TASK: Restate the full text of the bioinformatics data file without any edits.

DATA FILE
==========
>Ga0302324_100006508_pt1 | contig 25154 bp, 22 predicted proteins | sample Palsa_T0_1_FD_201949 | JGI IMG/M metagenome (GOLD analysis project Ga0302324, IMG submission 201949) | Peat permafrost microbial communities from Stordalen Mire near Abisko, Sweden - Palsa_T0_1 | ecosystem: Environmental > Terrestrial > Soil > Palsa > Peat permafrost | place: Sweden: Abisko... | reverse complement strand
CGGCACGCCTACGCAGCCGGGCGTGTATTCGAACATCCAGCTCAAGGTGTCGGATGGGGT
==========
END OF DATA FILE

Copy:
>Ga0302324_100006508_pt1 | contig 25154 bp, 22 predicted proteins | sample Palsa_T0_1_FD_201949 | JGI IMG/M metagenome (GOLD analysis project Ga0302324, IMG submission 201949) | Peat permafrost microbial communities from Stordalen Mire near Abisko, Sweden - Palsa_T0_1 | ecosystem: Environmental > Terrestrial > Soil > Palsa > Peat permafrost | place: Sweden: Abisko... | reverse complement strand
CGGCACGCCTACGCAGCCGGGCGTGTATTCGAACATCCAGCTCAAGGTGTCGGATGGGGT